Eye on the Amazon

Good News for Yasuní Park and Indigenous Rights!

Photo credit: Amazon Watch

Last week, Ecuador's Energy Minister, Carlos Pérez García, announced that – at least for now – the government will not pursue oil drilling in the "buffer zone" protected areas of Yasuní National Park, reversing plans revealed last month in a leaked draft decree.

This is an important victory for our collective work to keep fossil fuels in the ground from California to the Amazon! We can say that with confidence because when the minister announced the decision, he clearly stated that it was made after meeting with Amazonian indigenous women and environmental group Yasunidos. The women and Yasunidos actively opposed drilling in Yasuní, and particularly in the buffer zone, which was created to protect the Tagaeri and Taromenane, nomadic indigenous peoples living in voluntary isolation.

In other words, civil society pressure to defend rights and ecosystems works! The Ecuadorian government seems to be finally recognizing that expanding the fossil fuel frontier deeper into Ecuador's Amazon presents risks to companies and creates problems for the state.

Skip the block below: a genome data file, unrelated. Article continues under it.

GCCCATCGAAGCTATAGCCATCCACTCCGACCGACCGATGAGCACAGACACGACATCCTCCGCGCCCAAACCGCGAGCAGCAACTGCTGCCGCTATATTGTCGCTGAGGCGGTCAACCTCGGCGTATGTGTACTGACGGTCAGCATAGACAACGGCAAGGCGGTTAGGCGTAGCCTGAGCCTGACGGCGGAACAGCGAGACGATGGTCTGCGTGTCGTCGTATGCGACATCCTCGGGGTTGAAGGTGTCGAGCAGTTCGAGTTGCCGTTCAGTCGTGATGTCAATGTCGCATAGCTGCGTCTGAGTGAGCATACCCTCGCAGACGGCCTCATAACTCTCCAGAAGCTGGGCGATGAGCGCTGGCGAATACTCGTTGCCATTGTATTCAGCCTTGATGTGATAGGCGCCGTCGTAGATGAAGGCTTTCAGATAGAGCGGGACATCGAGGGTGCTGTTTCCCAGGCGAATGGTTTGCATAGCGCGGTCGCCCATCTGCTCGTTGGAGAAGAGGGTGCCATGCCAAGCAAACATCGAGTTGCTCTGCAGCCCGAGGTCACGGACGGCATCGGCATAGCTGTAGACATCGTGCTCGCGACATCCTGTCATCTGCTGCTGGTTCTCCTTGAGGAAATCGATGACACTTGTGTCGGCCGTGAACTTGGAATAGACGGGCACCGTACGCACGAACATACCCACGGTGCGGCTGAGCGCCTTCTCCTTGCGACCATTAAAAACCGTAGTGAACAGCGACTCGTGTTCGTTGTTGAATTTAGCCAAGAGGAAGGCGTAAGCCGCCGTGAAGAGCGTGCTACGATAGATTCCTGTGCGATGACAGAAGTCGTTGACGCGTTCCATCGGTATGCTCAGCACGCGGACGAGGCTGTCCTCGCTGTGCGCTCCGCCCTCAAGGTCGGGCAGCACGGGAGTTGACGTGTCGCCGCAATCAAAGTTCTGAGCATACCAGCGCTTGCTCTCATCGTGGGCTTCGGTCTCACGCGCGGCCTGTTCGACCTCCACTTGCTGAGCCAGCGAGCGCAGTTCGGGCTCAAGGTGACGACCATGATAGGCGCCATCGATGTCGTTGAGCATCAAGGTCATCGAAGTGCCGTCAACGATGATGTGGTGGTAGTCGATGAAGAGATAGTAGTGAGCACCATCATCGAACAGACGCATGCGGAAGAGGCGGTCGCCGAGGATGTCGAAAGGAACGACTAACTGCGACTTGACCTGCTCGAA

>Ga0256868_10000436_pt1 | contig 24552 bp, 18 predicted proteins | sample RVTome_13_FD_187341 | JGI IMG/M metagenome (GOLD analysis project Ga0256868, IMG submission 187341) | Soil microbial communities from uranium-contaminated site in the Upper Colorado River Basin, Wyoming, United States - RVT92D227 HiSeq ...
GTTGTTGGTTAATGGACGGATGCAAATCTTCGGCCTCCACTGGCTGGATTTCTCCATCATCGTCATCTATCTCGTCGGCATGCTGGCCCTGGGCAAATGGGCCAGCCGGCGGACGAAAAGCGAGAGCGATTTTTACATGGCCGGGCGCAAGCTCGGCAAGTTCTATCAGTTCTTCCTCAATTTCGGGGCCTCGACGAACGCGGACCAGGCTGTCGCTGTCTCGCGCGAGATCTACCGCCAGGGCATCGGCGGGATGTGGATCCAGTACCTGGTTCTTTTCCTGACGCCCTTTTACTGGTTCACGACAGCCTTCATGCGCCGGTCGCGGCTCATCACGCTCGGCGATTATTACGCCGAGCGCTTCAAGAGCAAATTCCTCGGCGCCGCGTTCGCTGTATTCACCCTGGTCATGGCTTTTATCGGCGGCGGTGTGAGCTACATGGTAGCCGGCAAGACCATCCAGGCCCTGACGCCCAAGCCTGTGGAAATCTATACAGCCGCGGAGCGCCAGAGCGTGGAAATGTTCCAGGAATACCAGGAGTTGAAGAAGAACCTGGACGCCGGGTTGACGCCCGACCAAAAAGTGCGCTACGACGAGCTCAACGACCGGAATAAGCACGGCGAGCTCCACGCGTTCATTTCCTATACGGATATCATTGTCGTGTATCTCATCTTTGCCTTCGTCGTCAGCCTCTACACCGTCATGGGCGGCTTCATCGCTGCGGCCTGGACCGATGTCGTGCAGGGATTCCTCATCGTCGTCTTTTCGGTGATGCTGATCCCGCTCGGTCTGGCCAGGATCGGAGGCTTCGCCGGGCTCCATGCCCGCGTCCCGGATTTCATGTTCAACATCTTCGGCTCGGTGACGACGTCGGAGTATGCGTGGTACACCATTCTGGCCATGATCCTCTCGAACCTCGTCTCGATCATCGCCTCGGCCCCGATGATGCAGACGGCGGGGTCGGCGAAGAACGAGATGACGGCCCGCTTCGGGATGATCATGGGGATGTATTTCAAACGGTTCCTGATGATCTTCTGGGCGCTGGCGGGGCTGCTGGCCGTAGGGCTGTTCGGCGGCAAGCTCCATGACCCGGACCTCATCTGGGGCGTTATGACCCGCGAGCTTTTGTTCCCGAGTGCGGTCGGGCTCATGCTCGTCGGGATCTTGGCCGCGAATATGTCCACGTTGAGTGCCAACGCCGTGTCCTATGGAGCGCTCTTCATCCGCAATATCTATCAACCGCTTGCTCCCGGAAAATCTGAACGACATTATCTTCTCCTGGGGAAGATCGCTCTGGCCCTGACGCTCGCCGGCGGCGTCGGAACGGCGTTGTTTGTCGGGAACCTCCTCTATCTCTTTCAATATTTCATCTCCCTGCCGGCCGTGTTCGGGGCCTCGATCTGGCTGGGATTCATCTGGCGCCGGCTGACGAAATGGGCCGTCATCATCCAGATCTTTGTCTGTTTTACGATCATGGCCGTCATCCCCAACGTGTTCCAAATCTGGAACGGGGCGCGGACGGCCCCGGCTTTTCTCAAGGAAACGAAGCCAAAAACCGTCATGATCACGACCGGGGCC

The minister also revealed that the government no longer plans to hold the "SouthEast Round" oil auction during President Moreno's tenure, another walk-back of previous plans and an additional indication of the power of the indigenous movement.

Not all is rosy news, however. Minister Pérez did indicate that the government will continue to pursue drilling outside the buffer zone, which the Amazonian women, other local indigenous organizations, Yasunidos, and Amazon Watch all oppose. After all, any new drilling in the Amazon puts the rainforest, indigenous peoples, and the global climate at risk.

The government appears to believe that if it postpones a final decision on drilling inside the buffer zone while approving it elsewhere, the pressure and risks will subside. What it doesn't understand, however, is that the resolve of the Amazonian indigenous women, Yasunidos, and their allies like Amazon Watch to defend indigenous territorial rights and protect the Amazon rainforest is unwavering.

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